score = 0;

Obviously, this sets the score at 0. If we didn’t define this as zero now, when the game started the score would be ‘NaN’, which is Flash’s way of telling you that you’ve not given a variable a value yet. Setting the score to zero here also means that if a person chooses to play again then you can set the movie to loop to this point and they don’t get their last game’s score still stuck in the system.

What was next?

//init block directions
b1move = 1;
b2move = -1;
b3move = 1;

//block speeds
b1speed = 5;
b2speed = 5;
b3speed = 5;

Here we’re setting up a value for a block’s initial direction and its initial speed. We’ll use these in just a moment.

Okay, let’s get our blocks moving. I’m going to do this in the most simple way possible. There are more efficient ways of coding, but sometimes it saves brainpower to just do things the brute force way. The appeal of doing things simply is that if something goes wrong then there are less places to check. So, we’re onto code that we want to run every loop so let’s put this in the looping frames:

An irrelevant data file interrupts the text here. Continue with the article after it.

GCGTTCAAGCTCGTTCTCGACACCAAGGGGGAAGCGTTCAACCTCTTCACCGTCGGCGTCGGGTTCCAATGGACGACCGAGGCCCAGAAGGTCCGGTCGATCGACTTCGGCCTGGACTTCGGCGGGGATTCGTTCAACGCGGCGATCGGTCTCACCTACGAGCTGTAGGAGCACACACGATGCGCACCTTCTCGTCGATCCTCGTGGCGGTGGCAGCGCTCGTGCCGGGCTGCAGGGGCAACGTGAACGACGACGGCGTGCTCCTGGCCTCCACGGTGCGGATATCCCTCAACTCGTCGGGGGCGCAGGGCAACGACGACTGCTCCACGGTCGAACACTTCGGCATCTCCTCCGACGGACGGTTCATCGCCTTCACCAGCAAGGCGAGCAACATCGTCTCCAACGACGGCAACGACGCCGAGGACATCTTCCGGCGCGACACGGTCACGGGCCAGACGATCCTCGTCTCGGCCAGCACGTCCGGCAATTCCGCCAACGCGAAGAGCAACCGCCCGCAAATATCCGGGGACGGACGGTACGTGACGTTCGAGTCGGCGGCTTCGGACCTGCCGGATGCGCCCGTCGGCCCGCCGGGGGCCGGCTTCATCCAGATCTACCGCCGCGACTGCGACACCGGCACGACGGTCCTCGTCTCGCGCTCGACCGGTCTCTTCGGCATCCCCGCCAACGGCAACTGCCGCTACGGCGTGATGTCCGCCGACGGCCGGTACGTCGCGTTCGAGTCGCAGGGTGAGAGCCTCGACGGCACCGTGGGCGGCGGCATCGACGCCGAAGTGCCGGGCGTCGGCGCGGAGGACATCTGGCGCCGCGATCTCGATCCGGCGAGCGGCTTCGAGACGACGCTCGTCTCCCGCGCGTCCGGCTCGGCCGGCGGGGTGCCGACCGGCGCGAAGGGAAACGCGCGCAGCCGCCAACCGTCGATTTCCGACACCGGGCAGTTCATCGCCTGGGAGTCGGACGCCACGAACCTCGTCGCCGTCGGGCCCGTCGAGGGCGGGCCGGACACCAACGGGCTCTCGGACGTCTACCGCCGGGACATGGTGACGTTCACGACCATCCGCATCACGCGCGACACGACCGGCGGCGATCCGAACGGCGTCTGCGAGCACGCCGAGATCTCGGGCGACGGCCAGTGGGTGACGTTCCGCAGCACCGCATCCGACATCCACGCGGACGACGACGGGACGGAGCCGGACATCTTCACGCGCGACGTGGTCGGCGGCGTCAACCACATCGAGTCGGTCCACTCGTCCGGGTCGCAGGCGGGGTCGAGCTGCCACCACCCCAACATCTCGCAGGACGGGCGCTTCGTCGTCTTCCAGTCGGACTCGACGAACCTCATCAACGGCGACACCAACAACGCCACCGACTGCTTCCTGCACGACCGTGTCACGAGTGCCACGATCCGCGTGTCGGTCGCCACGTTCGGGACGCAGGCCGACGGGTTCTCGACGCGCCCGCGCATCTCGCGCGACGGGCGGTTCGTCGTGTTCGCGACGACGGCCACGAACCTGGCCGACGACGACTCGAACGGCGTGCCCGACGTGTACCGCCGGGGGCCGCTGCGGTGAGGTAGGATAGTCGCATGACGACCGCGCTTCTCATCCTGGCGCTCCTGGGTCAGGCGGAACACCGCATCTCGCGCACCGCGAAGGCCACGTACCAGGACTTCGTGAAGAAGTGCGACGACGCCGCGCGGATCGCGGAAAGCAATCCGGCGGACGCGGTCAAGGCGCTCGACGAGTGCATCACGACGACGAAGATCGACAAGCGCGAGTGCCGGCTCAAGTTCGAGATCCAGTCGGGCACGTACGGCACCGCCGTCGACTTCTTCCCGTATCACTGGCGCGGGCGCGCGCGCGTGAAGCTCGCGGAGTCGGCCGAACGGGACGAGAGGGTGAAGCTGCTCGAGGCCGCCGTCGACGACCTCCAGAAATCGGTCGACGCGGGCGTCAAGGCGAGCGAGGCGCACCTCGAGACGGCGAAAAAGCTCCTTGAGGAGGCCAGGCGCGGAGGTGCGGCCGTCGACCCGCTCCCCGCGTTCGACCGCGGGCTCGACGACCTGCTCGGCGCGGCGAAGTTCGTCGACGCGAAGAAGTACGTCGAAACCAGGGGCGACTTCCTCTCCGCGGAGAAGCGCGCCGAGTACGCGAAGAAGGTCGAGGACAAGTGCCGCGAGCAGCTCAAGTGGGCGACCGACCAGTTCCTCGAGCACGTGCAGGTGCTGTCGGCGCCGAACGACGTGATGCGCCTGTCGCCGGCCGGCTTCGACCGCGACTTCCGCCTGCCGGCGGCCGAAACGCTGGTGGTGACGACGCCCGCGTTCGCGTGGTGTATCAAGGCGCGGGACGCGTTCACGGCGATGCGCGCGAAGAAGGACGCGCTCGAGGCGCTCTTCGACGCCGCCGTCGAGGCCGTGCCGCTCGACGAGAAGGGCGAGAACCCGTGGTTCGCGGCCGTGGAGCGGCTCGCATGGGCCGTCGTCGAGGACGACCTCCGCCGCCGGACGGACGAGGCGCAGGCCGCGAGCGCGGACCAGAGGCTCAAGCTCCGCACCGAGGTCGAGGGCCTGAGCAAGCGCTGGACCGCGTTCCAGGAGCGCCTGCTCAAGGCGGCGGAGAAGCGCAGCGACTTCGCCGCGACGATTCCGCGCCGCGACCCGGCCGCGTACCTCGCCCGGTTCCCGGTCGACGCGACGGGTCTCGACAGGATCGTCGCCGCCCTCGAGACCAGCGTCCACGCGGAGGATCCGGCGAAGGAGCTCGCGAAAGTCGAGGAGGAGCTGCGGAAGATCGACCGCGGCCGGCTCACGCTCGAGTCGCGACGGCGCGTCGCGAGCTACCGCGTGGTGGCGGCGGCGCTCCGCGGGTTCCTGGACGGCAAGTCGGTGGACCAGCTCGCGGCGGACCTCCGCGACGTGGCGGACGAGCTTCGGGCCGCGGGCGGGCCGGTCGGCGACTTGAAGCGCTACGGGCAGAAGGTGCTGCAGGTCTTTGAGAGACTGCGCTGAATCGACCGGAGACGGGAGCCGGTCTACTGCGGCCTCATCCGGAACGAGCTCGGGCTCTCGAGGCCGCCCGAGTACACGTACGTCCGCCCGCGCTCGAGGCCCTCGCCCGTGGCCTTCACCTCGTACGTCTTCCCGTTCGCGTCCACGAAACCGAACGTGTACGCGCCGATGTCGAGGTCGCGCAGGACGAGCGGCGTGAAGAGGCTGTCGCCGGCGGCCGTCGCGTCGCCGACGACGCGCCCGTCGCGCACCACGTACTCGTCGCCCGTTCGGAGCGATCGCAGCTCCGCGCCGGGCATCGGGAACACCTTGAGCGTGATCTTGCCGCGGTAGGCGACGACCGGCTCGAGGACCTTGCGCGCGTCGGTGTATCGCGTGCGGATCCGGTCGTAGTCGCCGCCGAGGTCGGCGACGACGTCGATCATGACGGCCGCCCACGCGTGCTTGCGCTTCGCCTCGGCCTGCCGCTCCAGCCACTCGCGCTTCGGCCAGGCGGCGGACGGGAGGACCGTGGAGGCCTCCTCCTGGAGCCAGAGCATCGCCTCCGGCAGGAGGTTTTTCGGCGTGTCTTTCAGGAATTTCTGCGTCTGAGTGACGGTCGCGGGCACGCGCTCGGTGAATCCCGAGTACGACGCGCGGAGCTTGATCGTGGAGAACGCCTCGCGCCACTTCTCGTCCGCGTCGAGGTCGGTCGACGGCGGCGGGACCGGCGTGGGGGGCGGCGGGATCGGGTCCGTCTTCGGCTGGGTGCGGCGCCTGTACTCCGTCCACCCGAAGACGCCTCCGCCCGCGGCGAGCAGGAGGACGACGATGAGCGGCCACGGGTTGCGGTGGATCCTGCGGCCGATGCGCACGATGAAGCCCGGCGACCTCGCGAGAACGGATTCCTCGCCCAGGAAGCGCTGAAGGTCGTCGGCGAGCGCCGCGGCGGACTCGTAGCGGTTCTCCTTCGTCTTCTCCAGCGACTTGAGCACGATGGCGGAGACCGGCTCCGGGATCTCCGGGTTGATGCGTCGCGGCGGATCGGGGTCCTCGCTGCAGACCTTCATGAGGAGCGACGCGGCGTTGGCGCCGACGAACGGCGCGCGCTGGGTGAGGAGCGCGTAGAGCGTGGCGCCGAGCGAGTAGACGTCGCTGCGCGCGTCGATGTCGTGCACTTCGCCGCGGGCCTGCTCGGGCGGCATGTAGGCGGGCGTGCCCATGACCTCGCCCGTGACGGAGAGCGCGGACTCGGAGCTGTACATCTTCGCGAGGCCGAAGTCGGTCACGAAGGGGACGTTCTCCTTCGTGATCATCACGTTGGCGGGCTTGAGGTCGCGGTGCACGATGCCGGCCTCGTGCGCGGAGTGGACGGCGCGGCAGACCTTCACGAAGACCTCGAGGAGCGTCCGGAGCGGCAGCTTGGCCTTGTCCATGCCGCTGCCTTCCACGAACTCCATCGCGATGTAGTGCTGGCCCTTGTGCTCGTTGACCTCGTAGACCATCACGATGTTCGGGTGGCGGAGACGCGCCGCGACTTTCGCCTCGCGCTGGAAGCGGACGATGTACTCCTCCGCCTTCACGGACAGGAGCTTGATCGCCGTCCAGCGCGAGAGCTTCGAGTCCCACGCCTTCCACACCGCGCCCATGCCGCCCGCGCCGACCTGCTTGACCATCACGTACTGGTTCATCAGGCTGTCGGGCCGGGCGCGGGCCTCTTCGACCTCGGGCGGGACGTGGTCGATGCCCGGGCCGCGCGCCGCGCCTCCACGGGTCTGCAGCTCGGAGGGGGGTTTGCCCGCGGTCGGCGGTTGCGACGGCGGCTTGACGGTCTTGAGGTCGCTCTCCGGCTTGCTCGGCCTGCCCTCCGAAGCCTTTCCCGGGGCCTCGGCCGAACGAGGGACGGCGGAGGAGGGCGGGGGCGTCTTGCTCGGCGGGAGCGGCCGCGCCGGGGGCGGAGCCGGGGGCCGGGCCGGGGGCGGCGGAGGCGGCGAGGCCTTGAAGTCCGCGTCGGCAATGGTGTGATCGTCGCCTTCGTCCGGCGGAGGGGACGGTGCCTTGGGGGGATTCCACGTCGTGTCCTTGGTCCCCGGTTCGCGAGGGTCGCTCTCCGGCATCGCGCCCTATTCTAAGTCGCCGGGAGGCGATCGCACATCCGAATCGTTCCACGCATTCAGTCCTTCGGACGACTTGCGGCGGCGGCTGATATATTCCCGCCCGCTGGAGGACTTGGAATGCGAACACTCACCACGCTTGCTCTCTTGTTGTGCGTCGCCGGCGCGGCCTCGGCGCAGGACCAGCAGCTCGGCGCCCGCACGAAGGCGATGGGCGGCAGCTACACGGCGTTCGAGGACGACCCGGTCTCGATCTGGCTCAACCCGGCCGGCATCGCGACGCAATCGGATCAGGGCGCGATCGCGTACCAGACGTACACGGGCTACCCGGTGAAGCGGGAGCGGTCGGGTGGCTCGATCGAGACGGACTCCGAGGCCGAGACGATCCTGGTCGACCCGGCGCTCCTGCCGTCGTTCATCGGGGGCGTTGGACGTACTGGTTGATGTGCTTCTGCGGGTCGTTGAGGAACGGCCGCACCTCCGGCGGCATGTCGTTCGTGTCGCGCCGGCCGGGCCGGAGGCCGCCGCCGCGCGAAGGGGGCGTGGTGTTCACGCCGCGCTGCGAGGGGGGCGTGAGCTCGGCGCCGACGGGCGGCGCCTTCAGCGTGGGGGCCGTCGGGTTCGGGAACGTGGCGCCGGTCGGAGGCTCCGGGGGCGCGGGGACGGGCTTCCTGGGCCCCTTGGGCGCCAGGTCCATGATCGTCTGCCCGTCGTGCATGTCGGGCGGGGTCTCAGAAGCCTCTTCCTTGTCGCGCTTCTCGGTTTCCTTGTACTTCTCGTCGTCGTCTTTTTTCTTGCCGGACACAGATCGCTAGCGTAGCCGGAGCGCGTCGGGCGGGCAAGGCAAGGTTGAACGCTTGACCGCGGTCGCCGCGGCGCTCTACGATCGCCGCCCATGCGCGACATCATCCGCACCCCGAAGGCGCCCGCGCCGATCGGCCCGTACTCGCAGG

block1._y += b1speed*b1move;
if (block1._y >= BOTTOM) {
block1._y = BOTTOM;
b1move *= -1;
b1speed = Math.random()*(score/2)+5;
} else if (block1._y < = TOP) { block1._y = TOP; b1move *= -1; b1speed = Math.random()*(score/2)+5; }

Hopefully if you’ve gone through the previous tutorial you’ll be happy with ‘if’ statements. These are simply

if (this is true) {
do this;
}

So, firstly we move the movieclip called block1 along the y axis: